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Amy Skinner is a regular guest columnist and a horse gal since age six. She runs
, rides and teaches English and Western. Skinner has studied at the Royal Andalusian School of Equestrian Art in Spain, with Buck Brannaman, and many others.
Read more about Amy
Read more Journals & Journeys here
By Amy Skinner
Here are some illustrations and ideas for considering the idea of contact.
Read Part I here.
The first ride: My friend on the big black horse has contact with her horse a
s well as my little black horse. She is feeling of her horse and mine, and I am feeling of my horse, as my horse feels back to me and my fellow rider and her horse simultaneously.
Over time, the young horse learns to give to the bit for right turns, left turns, slowing, and stopping. This is done with patience on the riders' part, providing a release for each.
When the horse understands the feel to go, stop, turn, speed up, and slow down, then the rider can start asking for changes in posture while doing all these things. Many call this “soft feel” and it has different meanings at different times, but when the rider asks the horse to tuck his chin a bit while taking weight off his shoulders and loading his hips, he takes up contact with both reins and engages his seat.
When this shift happens in the horse, the horse is provided with a release. As the horse becomes more educated, these releases become smaller and less visible but remain always there.
The more educated horse is prepared for riding on a shorter rein, but the difference is that he can maintain rhythm, turn, slow, and go all from the rider's seat. The rider interested in creating a light horse is always checking to see if these things are available to him by dropping his reins from time to time to see if the horse is relying on the rider's hands for guidance or can rely on cues from his seat and legs.
Here I have contact with my seat and legs. SweetPea understands this feel means 'go straight,' because my seat and eyes are pointed straight ahead.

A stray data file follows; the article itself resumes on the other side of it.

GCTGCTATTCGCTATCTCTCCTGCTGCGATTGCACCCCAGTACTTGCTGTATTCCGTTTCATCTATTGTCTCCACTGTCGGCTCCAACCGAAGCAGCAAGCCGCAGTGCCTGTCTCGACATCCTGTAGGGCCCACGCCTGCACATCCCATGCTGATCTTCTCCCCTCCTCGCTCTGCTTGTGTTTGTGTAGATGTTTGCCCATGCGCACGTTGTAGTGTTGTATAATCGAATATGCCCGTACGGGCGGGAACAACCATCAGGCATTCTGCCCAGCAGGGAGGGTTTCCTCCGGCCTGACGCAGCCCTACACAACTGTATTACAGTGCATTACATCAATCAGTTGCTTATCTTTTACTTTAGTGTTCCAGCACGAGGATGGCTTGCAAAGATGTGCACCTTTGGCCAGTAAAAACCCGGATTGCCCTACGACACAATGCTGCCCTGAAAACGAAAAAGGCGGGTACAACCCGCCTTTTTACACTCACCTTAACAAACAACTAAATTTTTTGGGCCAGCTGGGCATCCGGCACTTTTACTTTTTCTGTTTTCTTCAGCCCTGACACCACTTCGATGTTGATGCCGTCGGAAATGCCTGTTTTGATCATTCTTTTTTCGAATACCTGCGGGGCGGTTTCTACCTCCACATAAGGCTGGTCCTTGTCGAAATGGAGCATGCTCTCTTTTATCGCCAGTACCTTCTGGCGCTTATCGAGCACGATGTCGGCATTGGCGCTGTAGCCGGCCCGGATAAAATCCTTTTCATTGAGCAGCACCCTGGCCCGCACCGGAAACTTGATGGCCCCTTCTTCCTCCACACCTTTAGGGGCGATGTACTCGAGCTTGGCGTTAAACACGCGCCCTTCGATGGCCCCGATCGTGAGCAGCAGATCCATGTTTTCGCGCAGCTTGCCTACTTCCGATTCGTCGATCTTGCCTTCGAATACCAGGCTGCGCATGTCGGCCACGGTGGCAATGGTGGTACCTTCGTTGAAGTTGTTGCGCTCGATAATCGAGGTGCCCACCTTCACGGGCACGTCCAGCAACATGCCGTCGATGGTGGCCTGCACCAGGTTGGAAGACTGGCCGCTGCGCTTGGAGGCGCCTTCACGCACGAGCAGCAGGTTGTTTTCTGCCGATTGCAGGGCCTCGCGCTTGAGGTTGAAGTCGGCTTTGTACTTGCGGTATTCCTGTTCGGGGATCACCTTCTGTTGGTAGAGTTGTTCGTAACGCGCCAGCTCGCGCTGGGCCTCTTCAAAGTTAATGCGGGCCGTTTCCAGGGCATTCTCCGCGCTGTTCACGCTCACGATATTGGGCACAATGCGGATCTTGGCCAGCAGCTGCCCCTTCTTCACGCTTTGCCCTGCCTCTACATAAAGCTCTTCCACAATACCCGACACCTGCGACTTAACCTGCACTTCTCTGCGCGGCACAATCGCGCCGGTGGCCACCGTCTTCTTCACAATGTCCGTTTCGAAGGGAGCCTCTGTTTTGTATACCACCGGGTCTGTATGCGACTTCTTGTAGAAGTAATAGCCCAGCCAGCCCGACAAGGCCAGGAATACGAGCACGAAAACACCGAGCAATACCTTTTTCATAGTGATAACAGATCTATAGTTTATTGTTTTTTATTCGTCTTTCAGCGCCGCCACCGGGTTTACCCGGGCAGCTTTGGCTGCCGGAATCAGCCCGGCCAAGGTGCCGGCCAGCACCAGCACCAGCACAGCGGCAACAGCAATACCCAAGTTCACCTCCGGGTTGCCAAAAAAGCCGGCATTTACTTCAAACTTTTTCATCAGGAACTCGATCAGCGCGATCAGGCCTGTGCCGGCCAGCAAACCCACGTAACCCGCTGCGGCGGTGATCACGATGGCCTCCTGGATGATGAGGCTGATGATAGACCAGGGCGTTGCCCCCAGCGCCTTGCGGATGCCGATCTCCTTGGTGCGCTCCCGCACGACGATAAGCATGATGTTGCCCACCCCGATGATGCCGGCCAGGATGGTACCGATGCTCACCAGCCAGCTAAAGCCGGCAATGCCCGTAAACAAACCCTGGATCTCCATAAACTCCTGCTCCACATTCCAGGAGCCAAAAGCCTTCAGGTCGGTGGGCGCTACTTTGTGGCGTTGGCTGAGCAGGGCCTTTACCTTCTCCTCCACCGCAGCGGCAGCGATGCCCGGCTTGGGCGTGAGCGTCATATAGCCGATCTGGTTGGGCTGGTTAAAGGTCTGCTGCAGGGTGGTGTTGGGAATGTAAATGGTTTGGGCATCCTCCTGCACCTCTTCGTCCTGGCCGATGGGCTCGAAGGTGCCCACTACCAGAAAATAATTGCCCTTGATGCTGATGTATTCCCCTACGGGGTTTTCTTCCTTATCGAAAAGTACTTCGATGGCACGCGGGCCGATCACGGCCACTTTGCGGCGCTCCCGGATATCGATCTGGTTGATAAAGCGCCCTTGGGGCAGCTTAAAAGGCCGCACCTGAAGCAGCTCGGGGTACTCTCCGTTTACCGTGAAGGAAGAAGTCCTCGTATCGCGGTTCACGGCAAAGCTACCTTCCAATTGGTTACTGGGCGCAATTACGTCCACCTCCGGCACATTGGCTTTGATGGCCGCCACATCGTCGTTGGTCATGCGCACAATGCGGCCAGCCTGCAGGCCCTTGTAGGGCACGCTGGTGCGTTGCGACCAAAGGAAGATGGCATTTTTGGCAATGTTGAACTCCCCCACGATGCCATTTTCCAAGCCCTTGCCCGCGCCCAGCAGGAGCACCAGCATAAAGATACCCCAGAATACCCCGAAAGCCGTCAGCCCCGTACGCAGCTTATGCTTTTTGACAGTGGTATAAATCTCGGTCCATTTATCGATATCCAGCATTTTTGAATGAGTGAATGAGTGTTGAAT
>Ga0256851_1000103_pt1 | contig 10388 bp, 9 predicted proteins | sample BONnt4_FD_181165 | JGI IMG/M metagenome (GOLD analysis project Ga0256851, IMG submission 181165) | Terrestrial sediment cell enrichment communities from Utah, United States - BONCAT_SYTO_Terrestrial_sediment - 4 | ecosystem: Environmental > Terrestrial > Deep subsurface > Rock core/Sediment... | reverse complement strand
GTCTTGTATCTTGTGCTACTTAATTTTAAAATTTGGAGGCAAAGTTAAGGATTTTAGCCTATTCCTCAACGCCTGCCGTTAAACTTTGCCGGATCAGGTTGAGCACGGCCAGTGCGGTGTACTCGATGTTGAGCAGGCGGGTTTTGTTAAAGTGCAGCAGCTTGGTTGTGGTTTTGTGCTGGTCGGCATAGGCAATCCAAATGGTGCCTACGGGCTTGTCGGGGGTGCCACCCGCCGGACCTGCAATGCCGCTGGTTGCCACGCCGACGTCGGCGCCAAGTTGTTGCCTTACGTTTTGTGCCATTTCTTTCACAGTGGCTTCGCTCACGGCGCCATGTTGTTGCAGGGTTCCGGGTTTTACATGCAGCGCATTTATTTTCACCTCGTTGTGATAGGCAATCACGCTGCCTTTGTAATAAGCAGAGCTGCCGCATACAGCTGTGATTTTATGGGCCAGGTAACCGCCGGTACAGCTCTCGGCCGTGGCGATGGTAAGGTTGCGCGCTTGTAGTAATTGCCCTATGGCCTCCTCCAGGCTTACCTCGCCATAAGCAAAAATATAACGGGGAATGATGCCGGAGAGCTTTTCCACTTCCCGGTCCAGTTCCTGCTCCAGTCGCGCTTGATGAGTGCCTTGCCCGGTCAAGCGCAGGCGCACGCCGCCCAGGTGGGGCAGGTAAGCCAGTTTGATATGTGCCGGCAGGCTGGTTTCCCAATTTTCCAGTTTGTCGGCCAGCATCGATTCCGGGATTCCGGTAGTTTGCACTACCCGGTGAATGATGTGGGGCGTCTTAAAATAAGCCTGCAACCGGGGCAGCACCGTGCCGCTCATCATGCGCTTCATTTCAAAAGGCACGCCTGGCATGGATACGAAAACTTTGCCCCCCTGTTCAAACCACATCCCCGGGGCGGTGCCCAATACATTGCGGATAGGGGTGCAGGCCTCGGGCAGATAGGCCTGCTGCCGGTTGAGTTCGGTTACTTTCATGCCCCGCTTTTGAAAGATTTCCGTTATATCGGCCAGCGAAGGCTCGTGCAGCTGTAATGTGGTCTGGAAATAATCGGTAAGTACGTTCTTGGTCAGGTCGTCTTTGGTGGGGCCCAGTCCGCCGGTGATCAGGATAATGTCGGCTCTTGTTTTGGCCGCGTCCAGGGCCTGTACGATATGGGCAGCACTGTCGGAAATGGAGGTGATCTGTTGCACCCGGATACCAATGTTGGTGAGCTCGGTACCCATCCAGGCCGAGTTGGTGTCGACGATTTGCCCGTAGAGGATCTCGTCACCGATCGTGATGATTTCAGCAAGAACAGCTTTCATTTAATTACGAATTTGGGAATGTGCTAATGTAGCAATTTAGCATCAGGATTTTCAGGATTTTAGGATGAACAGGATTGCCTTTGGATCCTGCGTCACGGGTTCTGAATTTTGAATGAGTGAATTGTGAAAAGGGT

I have contact with Blue through my seat and leg, as well as reins. I am asking him to take that energy up over his back over his topline and engage his hind end a little more. We are in a “soft feel.” My seat and eyes still direct him.
Blue keeps the slack in the reins even though my reins are short because he has an education based on release. He carries no tension in his mouth because he has an understanding of what the bit means, and how to release to it. I release to him when he releases his body to me, and therefore we can stay soft in our connection to each other.
My point in this article is that contact is meaningless without intention and without release.
If I taught my students to ride in correct alignment by strapping a broom handle to their backs so they sat up straight, and tying their arms behind their backs so they kept their shoulders back, they would be in a position that might look correct, but they would be harboring tons of tension in their bodies, unable to ride with fluidity.
Furthermore, they have no understanding of how to get this position on their own, and why it's important.
People train their horses this way all the time, however, by strapping them to gadgets to teach them to carry their heads low, or high, or lift their legs, or whatever it is they are hoping to accomplish. They teach their horses to be dull and heavy by maintaining constant rein contact with no feel behind it. So, in the horse's mind, why should pull mean anything but just a daily part of life?
Why should pull mean slow, or stop, or turn, or anything other than to just keep plugging along?
In order to teach a horse to stay relaxed, to use his body correctly without the rider using constant pressure, and to be light to the aids, the rider’s
contact needs to be measured according to the stage he is in, and what is needed for that moment.
Less can be so much more, and if a light forehand and a relaxed mind is what you are after, consider releasing those reins. There is no end to the lightness that a horse can offer, until you are practically of the same body.
You don't have to pull on your own legs to make them walk, and you don't have to haul yourself into a stop, your body follows your mind. The same can be done with a horse – some day it is possible to think it, and have it done. But to get there, you have to release.
Read Part I.
View Reader Comments:
Great article Amy. Feel for me has taken a lot of time to develope and progressed in small increments but what a feeling of accomplishment. I keep rethinking and adjusting how I approach feel and your articles have helped me.Rob
If you liked this article, you may also enjoy:
WiseAssWallace Wants You to Know
Brent Graef, Young Horse Handling, Part I
Bad Love. The problem and how to solve it.
"Practice sharpens, but overschooling blunts the edge. If your horse isn't doing right, the first place to look is yourself" - Joe Heim
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